March Awards Banquet, Potluck Supper and Program
Thursday, March 8, 6:15p.m.
6300 A Street
Discoveries, Rediscoveries, and Stories: John James Audubon in Nebraska by Rick Wright, Author, Lecturer, Bird Tour Leader
This year marks the 175th anniversary of John James Audubon’s last adventure, a journey up the Missouri River from St. Louis to Fort Union. The ostensible purpose of the expedition was to gather material for a new work on the mammals of the continent, a sequel to the great Birds of America; but as Audubon’s coauthor would later complain,that task was almost entirelyneglected in favor of an unsystematic—even unscientific— program of birding, hunting, and curiosity collecting. For Audubon, already sensing the decline of his physical and mental prowess, this was meant to be a final sentimental journey into the wilderness and a chance to relive the adventures of his early manhood. He was too late. Most of the “discoveries” Audubon and his companions claimed were already old news, and it is impossible not to see in their activities the vain attempt to recapture a world that was already gone. But whatever its scientific failings, the expedition quickly became an essential part of the legend of the “American Woodsman,” and the stories Audubon brought home with him—some funny, some tragic, and all fascinating—are even today integral to the myth of an unspoiled West. Many will be told in this presentation.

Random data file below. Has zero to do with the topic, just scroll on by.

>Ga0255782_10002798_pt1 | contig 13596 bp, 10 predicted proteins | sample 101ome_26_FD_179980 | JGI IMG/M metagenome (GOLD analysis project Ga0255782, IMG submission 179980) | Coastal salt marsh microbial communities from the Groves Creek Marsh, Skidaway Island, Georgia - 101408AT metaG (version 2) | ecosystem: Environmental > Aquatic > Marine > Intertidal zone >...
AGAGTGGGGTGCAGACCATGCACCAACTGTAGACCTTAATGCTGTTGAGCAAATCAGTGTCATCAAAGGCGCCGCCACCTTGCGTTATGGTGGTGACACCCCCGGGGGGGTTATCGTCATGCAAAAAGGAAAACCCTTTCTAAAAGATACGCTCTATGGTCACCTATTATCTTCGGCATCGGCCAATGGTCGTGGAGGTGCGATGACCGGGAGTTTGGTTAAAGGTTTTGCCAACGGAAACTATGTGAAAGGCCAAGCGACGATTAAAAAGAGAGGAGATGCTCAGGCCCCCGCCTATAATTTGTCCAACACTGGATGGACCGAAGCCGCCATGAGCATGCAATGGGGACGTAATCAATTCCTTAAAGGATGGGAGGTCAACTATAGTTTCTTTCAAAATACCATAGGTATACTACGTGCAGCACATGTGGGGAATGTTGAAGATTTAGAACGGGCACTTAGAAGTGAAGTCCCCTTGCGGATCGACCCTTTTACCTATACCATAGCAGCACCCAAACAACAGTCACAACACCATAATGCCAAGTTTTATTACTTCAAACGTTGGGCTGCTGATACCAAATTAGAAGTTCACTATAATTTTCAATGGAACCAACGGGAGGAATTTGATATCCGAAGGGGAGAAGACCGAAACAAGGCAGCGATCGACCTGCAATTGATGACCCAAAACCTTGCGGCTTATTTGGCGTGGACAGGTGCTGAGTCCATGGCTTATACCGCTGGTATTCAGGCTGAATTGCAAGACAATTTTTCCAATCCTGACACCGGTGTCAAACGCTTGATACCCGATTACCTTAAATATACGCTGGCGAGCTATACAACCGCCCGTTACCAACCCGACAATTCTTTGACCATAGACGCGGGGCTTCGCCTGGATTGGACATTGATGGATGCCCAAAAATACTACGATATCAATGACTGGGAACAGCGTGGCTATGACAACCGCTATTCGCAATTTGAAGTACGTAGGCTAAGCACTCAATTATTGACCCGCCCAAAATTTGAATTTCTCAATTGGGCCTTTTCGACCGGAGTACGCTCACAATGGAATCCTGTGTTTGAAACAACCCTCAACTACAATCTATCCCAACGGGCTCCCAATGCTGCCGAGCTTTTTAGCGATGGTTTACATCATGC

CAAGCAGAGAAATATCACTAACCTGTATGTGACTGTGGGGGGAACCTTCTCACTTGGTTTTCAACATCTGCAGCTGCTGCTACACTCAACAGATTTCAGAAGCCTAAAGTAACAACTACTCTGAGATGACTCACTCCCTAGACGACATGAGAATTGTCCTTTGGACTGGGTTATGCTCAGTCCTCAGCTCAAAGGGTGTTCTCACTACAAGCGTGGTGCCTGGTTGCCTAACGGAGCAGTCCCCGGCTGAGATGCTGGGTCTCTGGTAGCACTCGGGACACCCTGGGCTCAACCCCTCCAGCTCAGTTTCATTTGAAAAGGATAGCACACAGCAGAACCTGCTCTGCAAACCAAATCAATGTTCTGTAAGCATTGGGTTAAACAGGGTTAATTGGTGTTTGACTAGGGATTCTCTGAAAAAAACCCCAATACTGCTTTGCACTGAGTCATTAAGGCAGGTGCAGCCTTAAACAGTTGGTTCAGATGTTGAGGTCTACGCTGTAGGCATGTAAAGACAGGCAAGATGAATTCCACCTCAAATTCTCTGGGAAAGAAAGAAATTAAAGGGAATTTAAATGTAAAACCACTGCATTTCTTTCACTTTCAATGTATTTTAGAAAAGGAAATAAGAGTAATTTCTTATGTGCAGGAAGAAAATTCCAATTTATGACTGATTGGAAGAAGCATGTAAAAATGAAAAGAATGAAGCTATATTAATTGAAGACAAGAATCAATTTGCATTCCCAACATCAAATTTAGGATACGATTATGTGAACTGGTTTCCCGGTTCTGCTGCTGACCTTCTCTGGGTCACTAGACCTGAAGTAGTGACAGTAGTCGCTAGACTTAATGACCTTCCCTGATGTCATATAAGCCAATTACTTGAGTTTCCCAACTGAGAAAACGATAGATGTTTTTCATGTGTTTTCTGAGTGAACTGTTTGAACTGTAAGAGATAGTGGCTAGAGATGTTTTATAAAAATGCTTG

Rick Wright leads birding and birds-and-art tours in Europe and the Americas for Victor Emanuel Nature Tours. A native of Southeast Nebraska, Rick studied French, German, philosophy, and life sciences at the University of Nebraska, where he worked in the bird collections of the State Museum and served as a teaching assistant to Paul Johnsgard. After a detour to Harvard Law School, he took the M.A. and Ph.D. in German at Princeton University. Among his scholarly publications are two books on the Latin and German animal literature of the late Middle Ages. He is also the author of the American Birding Association’s field guides to birds of New Jersey and of Arizona, and of the forthcoming Peterson Reference Guide to North American sparrows. A prolific contributor to the birding literature and a sought-after lecturer, Rick lives with his wife, Alison Beringer, and their chocolate lab, Gellert, in Bloomfield, New Jersey.
Wright’s presentation will highlight Wachiska’s annual awards banquet. The Earthkeeper Award will be presented to Marilyn McNabb, long-time Wachiska member who has contributed to conservation in numerous ways. The President’s Award is given to someone who has volunteered to the chapter in various ways over time, and this announcement is kept secret until this event.
Join Wachiska Audubon when Dr. Johnsgard introduces Rick’s presentation on Thursday, March 8, at the Unitarian Church, 6300 A Street, in Lincoln. We will begin with a 6:15 p.m. potluck supper. Bring family and friends along with a favorite dish or two to share and your own table service (that means plate, cup, and silverware). Beverages will be provided. This location offers easy access with no steps, is handicap accessible, and provides convenient free parking in the church lot with overflow parking across the street to the west in the Pius High School lot. For those preferring to attend only the program, that should begin about 7:45 p.m. No reservations are needed for the evening.